Writer: Matthew Rosenberg; art/design: Tyler Boss; flatting: Clare DeZutti; letterer: Thomas Mauer; wallpaper design: Courtney Menard. The first issue was published by Black Mask in April 2016, and issue #4 released May 17, 2017, with the final issue scheduled for July 2017.


Misfit City

Four teen girls—sarcastic Macy, chipper Karma, bored Wilder, and bookworm Dot—live in Cannon Cove, Oregon. The small seaside resort town is famous only for being the shooting location of an 80s cult classic, The Gloomies (i.e., The Goonies). When one of the town eccentrics, Capt. Denby, dies and leaves his pirate chest to the local history museum, much to the chagrin of his wicked niece and nephews. The girls find his secret treasure map, but someone else is after it, too. Adventure awaits!

‘80s adolescent adventure flicks and their modern nostalgic revisits tend to be laden with testosterone. The Goonies, Stand By Me, Super 8, even Stranger Things are all boys all the time, with the few girls allowed frequently defined by their relationships with men. Stranger Things had several cool women characters, but those not forgotten as cannon fodder were ultimately reduced to Mother, Sister, and (potential) Girlfriend. Kiwi Smith, aka “lady screenwriter” of Legally Blonde and the underrated masterpiece that is 10 Things I Hate About You, and Kurt Lustgarten, aka “co-dog-parent,” have inverted those tropes to put girls in the lead. The first issue is mostly set-up and character exposition, but it feels more like the opening scene in a movie rather than a plot-less exercise in slow pacing. Misfit City looks to be a familiar yet fun story. It isn’t satire or parody, but an earnest exploration of a male-dominated sub genre.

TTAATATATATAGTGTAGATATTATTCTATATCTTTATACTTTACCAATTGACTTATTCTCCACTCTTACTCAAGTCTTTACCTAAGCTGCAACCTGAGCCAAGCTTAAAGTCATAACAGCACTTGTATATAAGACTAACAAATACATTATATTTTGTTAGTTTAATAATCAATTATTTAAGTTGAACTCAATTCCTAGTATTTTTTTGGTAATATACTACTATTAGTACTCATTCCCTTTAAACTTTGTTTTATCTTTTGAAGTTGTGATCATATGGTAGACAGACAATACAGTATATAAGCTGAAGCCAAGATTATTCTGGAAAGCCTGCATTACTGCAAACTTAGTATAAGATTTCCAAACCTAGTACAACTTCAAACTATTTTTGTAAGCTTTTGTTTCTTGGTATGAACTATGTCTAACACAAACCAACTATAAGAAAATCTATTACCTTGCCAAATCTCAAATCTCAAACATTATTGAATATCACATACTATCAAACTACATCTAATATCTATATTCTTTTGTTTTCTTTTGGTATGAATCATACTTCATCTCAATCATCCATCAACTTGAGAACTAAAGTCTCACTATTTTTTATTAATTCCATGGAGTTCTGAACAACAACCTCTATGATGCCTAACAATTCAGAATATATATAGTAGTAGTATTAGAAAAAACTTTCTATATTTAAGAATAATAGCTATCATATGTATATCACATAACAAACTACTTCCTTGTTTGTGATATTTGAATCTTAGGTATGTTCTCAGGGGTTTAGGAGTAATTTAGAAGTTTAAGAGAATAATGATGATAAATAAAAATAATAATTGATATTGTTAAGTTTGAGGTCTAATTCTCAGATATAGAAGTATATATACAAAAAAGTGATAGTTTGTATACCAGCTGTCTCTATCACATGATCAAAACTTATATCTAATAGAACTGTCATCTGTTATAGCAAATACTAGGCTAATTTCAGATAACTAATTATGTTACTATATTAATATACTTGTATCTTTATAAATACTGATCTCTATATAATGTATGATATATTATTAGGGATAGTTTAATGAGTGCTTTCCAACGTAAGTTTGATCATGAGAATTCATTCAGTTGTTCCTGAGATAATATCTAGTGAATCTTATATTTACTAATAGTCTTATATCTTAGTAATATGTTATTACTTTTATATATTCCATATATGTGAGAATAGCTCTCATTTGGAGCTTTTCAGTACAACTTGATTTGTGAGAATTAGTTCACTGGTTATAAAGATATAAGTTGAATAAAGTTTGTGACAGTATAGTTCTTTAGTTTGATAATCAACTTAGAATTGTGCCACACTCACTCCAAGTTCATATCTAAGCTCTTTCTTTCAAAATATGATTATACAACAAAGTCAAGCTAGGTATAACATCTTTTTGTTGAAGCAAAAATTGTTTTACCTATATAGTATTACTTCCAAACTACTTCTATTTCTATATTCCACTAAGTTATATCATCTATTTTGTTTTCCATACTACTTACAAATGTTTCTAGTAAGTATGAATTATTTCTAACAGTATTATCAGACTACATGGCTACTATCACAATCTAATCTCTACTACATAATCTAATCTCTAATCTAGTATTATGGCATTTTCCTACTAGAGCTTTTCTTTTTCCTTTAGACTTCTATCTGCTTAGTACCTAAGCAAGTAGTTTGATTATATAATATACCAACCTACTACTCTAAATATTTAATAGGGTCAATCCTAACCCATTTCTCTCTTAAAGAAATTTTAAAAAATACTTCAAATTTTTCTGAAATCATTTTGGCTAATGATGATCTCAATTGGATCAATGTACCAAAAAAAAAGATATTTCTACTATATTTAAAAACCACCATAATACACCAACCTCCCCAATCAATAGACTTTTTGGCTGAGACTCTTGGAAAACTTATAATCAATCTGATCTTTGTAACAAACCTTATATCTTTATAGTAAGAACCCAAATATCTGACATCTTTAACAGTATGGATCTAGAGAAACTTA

Naomi Franquiz is my new favorite discovery. Her art is so energetic and expressive, with a diverse range of faces and body types. Here’s hoping she has a long and successful career as a comic book artist. Between her sketchy yet detailed ink work and Brittany Peer’s eye-popping colors, the art on Misfit City is impressive and playful. Bonus points: Franquiz can actually draw Black hair that looks natural and realistic, a real rarity in the comic book artist trade. Frequent BOOM! Box readers will recognize letterer Jim Campbell through his emotional, technical work. From creative sound effects to his effective use of space and speech balloon placement to easy panel flow, Campbell is always aces.

If you can’t get enough of Hope Larson and Brittney L. Williams’ delightful Goldie Vance and haven’t gotten over the end of Kate Leth and Megan Levens’ enchanting Spell on Wheels miniseries or are seeking next generation Lumberjanes, then you’re going to love Misfit City.

Writers: Kiwi Smith and Kurt Lustgarten; illustrator: Naomi Franquiz; colorist: Brittany Peer; letterer: Jim Campbell. BOOM! Box published the first issue in May 2017.

Alex Brown is a teen librarian, writer, geeknerdloserweirdo, and all-around pop culture obsessive who watches entirely too much TV. Keep up with her every move on Twitter and Instagram, or get lost in the rabbit warren of ships and fandoms on her Tumblr.